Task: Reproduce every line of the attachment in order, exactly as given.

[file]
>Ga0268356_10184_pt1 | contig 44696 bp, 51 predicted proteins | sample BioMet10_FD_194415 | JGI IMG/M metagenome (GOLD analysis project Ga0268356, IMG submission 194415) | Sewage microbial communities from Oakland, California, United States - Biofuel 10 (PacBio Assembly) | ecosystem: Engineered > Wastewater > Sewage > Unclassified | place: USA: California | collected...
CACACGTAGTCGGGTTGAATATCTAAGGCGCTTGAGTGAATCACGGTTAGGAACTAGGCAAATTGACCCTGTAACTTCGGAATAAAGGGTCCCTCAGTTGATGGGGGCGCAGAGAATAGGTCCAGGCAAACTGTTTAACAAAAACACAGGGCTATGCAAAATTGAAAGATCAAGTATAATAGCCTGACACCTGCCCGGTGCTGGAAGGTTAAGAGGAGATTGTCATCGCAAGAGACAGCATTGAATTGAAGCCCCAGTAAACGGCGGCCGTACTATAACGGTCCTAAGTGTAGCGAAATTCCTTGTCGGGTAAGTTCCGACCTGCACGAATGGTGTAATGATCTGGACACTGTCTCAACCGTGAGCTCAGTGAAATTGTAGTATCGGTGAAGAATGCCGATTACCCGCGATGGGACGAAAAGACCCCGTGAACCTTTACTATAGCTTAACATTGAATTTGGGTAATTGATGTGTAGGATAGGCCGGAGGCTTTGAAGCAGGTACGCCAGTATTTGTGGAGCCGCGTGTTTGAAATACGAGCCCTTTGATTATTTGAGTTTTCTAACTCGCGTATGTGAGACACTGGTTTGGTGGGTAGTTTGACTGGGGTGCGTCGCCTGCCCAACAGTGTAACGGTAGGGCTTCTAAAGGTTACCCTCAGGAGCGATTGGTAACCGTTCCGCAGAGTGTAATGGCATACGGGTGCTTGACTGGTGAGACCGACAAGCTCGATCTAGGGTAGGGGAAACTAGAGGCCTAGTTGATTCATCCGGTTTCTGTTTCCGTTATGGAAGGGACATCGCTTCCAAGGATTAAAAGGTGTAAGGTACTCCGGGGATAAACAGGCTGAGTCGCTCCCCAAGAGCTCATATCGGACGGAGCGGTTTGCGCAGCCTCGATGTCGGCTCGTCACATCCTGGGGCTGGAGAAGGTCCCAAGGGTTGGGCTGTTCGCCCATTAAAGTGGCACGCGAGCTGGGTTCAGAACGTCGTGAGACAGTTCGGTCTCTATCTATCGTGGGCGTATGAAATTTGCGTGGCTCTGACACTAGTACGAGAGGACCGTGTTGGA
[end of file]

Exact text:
>Ga0268356_10184_pt1 | contig 44696 bp, 51 predicted proteins | sample BioMet10_FD_194415 | JGI IMG/M metagenome (GOLD analysis project Ga0268356, IMG submission 194415) | Sewage microbial communities from Oakland, California, United States - Biofuel 10 (PacBio Assembly) | ecosystem: Engineered > Wastewater > Sewage > Unclassified | place: USA: California | collected...
CACACGTAGTCGGGTTGAATATCTAAGGCGCTTGAGTGAATCACGGTTAGGAACTAGGCAAATTGACCCTGTAACTTCGGAATAAAGGGTCCCTCAGTTGATGGGGGCGCAGAGAATAGGTCCAGGCAAACTGTTTAACAAAAACACAGGGCTATGCAAAATTGAAAGATCAAGTATAATAGCCTGACACCTGCCCGGTGCTGGAAGGTTAAGAGGAGATTGTCATCGCAAGAGACAGCATTGAATTGAAGCCCCAGTAAACGGCGGCCGTACTATAACGGTCCTAAGTGTAGCGAAATTCCTTGTCGGGTAAGTTCCGACCTGCACGAATGGTGTAATGATCTGGACACTGTCTCAACCGTGAGCTCAGTGAAATTGTAGTATCGGTGAAGAATGCCGATTACCCGCGATGGGACGAAAAGACCCCGTGAACCTTTACTATAGCTTAACATTGAATTTGGGTAATTGATGTGTAGGATAGGCCGGAGGCTTTGAAGCAGGTACGCCAGTATTTGTGGAGCCGCGTGTTTGAAATACGAGCCCTTTGATTATTTGAGTTTTCTAACTCGCGTATGTGAGACACTGGTTTGGTGGGTAGTTTGACTGGGGTGCGTCGCCTGCCCAACAGTGTAACGGTAGGGCTTCTAAAGGTTACCCTCAGGAGCGATTGGTAACCGTTCCGCAGAGTGTAATGGCATACGGGTGCTTGACTGGTGAGACCGACAAGCTCGATCTAGGGTAGGGGAAACTAGAGGCCTAGTTGATTCATCCGGTTTCTGTTTCCGTTATGGAAGGGACATCGCTTCCAAGGATTAAAAGGTGTAAGGTACTCCGGGGATAAACAGGCTGAGTCGCTCCCCAAGAGCTCATATCGGACGGAGCGGTTTGCGCAGCCTCGATGTCGGCTCGTCACATCCTGGGGCTGGAGAAGGTCCCAAGGGTTGGGCTGTTCGCCCATTAAAGTGGCACGCGAGCTGGGTTCAGAACGTCGTGAGACAGTTCGGTCTCTATCTATCGTGGGCGTATGAAATTTGCGTGGCTCTGACACTAGTACGAGAGGACCGTGTTGGA